These thoughts spin round and round in my heart these days and, contrary to how I appear, I’m really very confused.  Which is, I know, pretty well reflected in this particular piece of writing.

Really, all I know is that I miss my husband.  I miss Chuck.  I miss him in ways that can only be imagined in the nightmares that come in the deepest, darkest hours of sleep that waken you sweating and screaming and breathless with adrenalin.

Beat, thrum, throb, cut, slice goes my heart…


Three weeks, again~

Three weeks.   Its’ been three weeks for everyone in the world and each and every person in this world had their three weeks play out according to their own personal current events.

My three weeks, as of last night at 11:21, was three weeks since my beloved Handsome Husband died.  Three weeks since my world, and the world of our kids, changed forever.  And forever.  Each Sunday night for all of us, at that particular hour, for a while to come, will bring a sense of heightened adrenalin, as if we are back in Odyssey Hospice, watching this man, who changed all of our lives over 23 years ago, breathe higher and higher until there was no place for more breath to live, and his final out breath happened, and he was no more.

I’ve had so much anger in these three weeks, over big things and small things.  Some of the anger was, I believe, completely justifiable, though it might more accurately be called hurt, at how some of the events around his death played out.  That hurt is still there, more evident now than the anger.  But mostly the anger is gone, and the crushing grief has smashed through and into, my body, my heart and my soul.

I went to a bereavement support group, I went to a Tai Chi class, I’ve made myself go out, out of this place we rented that is nothing but a place of nerve-tingling pain for me.  Out into where people are and where I have no interest being.  Over to Joshua Tree National Park, where Handsome Husband and I wanted to go.  And yes, I even got out of the car, with the intent of hiking and maybe climbing some of the easier rock formations, thinking that maybe I’d find him there.  He wasn’t there and I didn’t stay long at all.  There was no meaning to being there, without him to share the experience with me, so I returned to the car, filled with both pain and numbness, and came back to this painful place where I pretty much just wander from room to room, picturing him in whatever room I happen to be.  And not picturing him in a good way because we had no “good ways” from the time we arrived.  There was pain, and worry, and unknowing and frustration and effort and futile attempts to allay what we thought was going on with him.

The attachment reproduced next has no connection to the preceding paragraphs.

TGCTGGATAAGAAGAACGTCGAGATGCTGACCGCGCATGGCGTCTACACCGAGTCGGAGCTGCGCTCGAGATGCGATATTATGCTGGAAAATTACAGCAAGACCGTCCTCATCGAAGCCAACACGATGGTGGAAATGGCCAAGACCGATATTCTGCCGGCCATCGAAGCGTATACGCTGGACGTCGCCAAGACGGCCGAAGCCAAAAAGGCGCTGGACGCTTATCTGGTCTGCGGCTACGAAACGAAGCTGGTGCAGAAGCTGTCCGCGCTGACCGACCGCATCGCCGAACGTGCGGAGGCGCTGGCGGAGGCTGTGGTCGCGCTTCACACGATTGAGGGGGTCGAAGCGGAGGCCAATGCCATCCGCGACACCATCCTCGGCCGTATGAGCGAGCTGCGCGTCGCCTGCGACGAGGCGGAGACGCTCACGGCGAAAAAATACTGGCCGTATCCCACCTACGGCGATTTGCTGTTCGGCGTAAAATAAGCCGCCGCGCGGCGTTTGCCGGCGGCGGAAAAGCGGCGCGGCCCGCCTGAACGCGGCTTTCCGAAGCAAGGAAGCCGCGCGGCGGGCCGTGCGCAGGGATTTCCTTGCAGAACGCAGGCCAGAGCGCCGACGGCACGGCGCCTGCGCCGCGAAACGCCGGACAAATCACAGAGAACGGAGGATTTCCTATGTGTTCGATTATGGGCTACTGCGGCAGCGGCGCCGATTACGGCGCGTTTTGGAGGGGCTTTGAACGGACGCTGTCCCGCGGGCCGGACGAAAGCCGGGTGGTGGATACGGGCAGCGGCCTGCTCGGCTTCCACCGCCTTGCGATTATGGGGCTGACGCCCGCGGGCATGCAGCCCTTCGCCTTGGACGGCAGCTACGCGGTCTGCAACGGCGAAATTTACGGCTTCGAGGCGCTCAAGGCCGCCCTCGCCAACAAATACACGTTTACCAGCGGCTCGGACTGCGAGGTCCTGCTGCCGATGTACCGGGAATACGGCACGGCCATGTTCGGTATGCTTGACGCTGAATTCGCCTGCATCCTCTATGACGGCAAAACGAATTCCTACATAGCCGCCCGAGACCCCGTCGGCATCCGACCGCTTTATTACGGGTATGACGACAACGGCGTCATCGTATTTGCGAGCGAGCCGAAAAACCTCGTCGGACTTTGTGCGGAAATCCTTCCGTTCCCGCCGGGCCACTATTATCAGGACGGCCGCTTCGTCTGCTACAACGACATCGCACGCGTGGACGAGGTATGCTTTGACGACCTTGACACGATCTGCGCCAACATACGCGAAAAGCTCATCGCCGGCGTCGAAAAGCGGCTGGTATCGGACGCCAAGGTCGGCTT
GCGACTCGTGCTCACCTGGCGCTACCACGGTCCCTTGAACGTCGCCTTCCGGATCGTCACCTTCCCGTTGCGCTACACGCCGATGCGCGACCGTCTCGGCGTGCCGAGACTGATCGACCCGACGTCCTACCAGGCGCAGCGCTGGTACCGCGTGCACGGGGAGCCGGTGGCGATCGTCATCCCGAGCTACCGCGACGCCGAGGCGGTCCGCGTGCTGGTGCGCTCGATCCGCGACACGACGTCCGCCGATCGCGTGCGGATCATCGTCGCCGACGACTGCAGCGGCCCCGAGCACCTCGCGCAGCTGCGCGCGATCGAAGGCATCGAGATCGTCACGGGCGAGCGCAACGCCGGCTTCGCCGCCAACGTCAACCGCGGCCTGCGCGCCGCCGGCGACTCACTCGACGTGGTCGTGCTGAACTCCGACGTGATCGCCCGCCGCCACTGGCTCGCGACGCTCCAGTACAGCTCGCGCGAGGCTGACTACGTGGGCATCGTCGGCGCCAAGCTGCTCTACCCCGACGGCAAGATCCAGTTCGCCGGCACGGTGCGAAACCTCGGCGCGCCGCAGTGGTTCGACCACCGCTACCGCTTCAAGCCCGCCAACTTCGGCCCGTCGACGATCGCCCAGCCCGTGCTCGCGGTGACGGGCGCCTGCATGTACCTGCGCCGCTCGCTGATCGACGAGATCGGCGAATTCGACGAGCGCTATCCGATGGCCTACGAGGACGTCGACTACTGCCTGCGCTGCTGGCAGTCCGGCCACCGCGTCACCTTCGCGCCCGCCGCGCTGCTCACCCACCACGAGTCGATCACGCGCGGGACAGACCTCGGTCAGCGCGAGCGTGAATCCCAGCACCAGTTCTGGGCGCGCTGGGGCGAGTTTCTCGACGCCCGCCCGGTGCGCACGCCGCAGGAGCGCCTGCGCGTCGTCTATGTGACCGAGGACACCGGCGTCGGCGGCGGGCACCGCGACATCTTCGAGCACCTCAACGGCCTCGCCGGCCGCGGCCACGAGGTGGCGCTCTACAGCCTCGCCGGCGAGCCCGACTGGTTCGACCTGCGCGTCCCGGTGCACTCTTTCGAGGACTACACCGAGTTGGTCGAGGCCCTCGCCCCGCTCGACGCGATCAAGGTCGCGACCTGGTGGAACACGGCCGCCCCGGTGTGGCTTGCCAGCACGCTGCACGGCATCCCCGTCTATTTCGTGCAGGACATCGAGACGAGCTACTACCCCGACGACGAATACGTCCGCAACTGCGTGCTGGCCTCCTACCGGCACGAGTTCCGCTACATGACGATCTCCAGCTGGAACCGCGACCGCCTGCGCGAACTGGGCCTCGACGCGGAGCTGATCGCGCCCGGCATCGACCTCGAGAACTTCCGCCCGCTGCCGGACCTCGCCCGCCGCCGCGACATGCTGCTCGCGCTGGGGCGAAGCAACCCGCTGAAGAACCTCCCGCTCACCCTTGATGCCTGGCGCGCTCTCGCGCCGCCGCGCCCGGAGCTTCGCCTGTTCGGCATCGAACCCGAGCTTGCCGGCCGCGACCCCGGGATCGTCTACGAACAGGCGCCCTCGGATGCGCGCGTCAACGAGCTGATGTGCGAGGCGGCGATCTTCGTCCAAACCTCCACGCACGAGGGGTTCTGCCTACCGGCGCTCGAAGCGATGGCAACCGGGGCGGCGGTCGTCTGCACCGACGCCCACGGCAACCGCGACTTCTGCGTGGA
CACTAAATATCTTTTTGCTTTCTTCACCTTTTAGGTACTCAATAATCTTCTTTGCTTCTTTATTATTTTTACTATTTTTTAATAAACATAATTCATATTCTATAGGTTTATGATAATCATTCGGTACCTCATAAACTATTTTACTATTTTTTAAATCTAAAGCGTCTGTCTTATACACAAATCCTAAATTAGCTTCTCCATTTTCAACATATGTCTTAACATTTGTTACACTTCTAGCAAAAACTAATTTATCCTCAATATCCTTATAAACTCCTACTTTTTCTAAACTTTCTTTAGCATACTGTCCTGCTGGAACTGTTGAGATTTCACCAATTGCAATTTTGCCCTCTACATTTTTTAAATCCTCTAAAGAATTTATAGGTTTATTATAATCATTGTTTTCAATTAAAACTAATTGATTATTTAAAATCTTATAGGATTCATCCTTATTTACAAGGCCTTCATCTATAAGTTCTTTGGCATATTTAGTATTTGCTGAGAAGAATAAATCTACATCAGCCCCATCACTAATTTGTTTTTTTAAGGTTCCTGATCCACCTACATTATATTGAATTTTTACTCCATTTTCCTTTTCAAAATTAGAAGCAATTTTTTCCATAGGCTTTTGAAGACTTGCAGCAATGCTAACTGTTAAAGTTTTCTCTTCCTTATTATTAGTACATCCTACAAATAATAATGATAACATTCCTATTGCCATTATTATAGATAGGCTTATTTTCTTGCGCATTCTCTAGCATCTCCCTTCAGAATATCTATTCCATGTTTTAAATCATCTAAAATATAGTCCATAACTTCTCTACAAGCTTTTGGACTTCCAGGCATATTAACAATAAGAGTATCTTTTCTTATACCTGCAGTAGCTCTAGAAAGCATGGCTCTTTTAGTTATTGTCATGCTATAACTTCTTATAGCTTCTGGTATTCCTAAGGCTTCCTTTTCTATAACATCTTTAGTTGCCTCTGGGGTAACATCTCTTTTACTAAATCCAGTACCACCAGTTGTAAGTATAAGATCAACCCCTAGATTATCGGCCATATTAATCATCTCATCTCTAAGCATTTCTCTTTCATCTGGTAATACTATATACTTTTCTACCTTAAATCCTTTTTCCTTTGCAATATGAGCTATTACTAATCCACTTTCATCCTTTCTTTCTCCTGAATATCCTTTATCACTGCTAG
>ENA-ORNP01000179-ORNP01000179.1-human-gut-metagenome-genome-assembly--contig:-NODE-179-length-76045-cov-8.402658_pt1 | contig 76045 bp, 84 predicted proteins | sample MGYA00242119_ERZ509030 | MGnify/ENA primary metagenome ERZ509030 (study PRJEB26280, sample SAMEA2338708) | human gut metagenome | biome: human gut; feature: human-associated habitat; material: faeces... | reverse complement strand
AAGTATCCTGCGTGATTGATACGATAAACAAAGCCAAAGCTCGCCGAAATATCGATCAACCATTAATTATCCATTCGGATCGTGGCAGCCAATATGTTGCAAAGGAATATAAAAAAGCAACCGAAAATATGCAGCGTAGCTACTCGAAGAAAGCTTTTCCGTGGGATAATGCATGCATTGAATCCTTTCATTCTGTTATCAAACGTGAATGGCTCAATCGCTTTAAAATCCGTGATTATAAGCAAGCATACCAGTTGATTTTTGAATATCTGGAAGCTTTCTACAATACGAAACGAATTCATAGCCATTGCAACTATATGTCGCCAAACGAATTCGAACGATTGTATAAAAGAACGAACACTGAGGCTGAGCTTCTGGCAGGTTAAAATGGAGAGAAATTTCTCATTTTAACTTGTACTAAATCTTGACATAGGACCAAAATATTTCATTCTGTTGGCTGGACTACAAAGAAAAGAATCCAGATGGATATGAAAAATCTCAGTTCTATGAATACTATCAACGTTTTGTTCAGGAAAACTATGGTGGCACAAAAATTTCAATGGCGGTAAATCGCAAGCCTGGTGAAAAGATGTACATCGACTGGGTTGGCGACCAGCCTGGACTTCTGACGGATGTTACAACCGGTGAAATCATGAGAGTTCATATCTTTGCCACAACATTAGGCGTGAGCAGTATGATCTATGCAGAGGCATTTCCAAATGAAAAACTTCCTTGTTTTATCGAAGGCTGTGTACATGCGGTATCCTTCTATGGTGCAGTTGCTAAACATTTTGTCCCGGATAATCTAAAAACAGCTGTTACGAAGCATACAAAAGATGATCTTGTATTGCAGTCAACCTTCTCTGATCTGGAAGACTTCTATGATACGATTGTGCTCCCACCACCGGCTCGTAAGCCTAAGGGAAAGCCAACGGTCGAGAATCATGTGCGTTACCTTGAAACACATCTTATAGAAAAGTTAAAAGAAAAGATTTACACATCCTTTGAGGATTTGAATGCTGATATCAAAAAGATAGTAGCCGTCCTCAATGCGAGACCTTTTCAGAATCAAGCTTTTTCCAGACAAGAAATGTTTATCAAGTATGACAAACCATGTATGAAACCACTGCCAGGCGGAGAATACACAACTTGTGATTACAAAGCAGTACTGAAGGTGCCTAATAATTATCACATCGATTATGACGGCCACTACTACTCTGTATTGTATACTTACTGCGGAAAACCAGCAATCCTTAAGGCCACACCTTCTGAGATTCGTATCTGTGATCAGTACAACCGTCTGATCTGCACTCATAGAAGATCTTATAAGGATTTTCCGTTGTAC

And all the while it was cancer.  Oh blessed hindsight that now signals me that of course it was his cancer returned.  How obviously it had returned.  And the ungodly pain he was in, though he masked it well.    Hindsight is an evil exercise so I shut my brain down when it creeps in.  Don’t go there, don’t go there, don’t go there, I chant to myself.  Because if I consider the ungodly pain he carried, it becomes an ungodly pain for me, that I carry for him, and the pain morphs into a pain that is bigger than our love and that is unsustainable for me.

Three weeks.  No time at all but more than a lifetime.  Every emotion that beats through my body is overwhelming now, because every emotion translates into crushing grief from what happened, how it happened, that it happened and that my world will never be the same for me without him in it.

I had Handsome Husband for 24 years.  For 23 of those years we were married.  He had 1 child, I had 3. We celebrated our 5 year anniversary with a renewal of vows.  Our 23rd anniversary we celebrated with a slow dance at the side of the road in Death Valley as the sun set and Chicago played for us on my IPOD.  He died 1 month before our 4 years on the road anniversary.  For almost 4 years we sat no more than 2 feet across from one another in our Ford Escape.  2 hearts, mine and his, figuring out our new world.  2 hearts, so closely entwined in the most loving way.  Not perfectly figured out, this traveling world, but always with love.

Handsome Husband loved numbers, frequently adding up the numbers of parks we visited, or military bases or hotels where we stayed, the numbers of miles we traveled.  Numbers.  They carry within them the history of a person’s life.  They mean everything and, ultimately, they mean nothing.

October 16, 1952  (his birth date).  October 18, 1990 (our marriage date).  May 29, 2009 (we became Happily Homeless).  September 2010 (cancer)  October, 2011 (final surgery).  March, 2013 (cancer returns)  April 21, the Day.   11:21 pm, the Time.   May 12.  11:21 pm.  3 weeks.

Inside of those numbers is his life, my life, our life together.  Inside those numbers lie so many broken hearts.